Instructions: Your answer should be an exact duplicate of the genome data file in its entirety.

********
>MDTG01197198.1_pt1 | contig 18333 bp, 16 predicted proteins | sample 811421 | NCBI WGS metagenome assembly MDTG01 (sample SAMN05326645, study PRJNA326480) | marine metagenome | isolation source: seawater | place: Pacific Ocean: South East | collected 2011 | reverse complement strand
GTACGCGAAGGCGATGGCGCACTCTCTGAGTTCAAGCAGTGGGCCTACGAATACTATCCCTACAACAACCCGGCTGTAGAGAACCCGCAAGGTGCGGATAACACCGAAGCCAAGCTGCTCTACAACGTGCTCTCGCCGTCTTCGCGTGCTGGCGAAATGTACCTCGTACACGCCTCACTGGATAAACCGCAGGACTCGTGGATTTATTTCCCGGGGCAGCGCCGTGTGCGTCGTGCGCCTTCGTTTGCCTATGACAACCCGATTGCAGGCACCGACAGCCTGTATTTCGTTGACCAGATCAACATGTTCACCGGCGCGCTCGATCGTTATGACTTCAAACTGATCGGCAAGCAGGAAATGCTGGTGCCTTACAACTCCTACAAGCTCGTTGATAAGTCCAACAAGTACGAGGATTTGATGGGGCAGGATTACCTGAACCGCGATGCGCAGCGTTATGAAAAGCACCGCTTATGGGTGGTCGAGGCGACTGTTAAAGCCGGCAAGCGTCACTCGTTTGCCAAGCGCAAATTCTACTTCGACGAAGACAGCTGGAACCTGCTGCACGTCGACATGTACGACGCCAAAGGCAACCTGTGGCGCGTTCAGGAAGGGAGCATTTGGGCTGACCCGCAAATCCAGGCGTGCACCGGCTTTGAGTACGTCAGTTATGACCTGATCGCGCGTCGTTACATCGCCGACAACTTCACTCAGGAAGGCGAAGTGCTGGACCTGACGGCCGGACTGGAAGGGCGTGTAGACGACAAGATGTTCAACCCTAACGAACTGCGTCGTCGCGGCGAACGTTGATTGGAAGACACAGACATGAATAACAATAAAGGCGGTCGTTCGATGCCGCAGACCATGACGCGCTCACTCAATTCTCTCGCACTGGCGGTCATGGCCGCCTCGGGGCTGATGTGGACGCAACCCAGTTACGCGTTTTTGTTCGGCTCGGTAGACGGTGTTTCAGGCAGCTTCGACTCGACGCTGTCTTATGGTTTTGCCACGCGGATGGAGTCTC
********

>MDTG01197198.1_pt1 | contig 18333 bp, 16 predicted proteins | sample 811421 | NCBI WGS metagenome assembly MDTG01 (sample SAMN05326645, study PRJNA326480) | marine metagenome | isolation source: seawater | place: Pacific Ocean: South East | collected 2011 | reverse complement strand
GTACGCGAAGGCGATGGCGCACTCTCTGAGTTCAAGCAGTGGGCCTACGAATACTATCCCTACAACAACCCGGCTGTAGAGAACCCGCAAGGTGCGGATAACACCGAAGCCAAGCTGCTCTACAACGTGCTCTCGCCGTCTTCGCGTGCTGGCGAAATGTACCTCGTACACGCCTCACTGGATAAACCGCAGGACTCGTGGATTTATTTCCCGGGGCAGCGCCGTGTGCGTCGTGCGCCTTCGTTTGCCTATGACAACCCGATTGCAGGCACCGACAGCCTGTATTTCGTTGACCAGATCAACATGTTCACCGGCGCGCTCGATCGTTATGACTTCAAACTGATCGGCAAGCAGGAAATGCTGGTGCCTTACAACTCCTACAAGCTCGTTGATAAGTCCAACAAGTACGAGGATTTGATGGGGCAGGATTACCTGAACCGCGATGCGCAGCGTTATGAAAAGCACCGCTTATGGGTGGTCGAGGCGACTGTTAAAGCCGGCAAGCGTCACTCGTTTGCCAAGCGCAAATTCTACTTCGACGAAGACAGCTGGAACCTGCTGCACGTCGACATGTACGACGCCAAAGGCAACCTGTGGCGCGTTCAGGAAGGGAGCATTTGGGCTGACCCGCAAATCCAGGCGTGCACCGGCTTTGAGTACGTCAGTTATGACCTGATCGCGCGTCGTTACATCGCCGACAACTTCACTCAGGAAGGCGAAGTGCTGGACCTGACGGCCGGACTGGAAGGGCGTGTAGACGACAAGATGTTCAACCCTAACGAACTGCGTCGTCGCGGCGAACGTTGATTGGAAGACACAGACATGAATAACAATAAAGGCGGTCGTTCGATGCCGCAGACCATGACGCGCTCACTCAATTCTCTCGCACTGGCGGTCATGGCCGCCTCGGGGCTGATGTGGACGCAACCCAGTTACGCGTTTTTGTTCGGCTCGGTAGACGGTGTTTCAGGCAGCTTCGACTCGACGCTGTCTTATGGTTTTGCCACGCGGATGGAGTCTC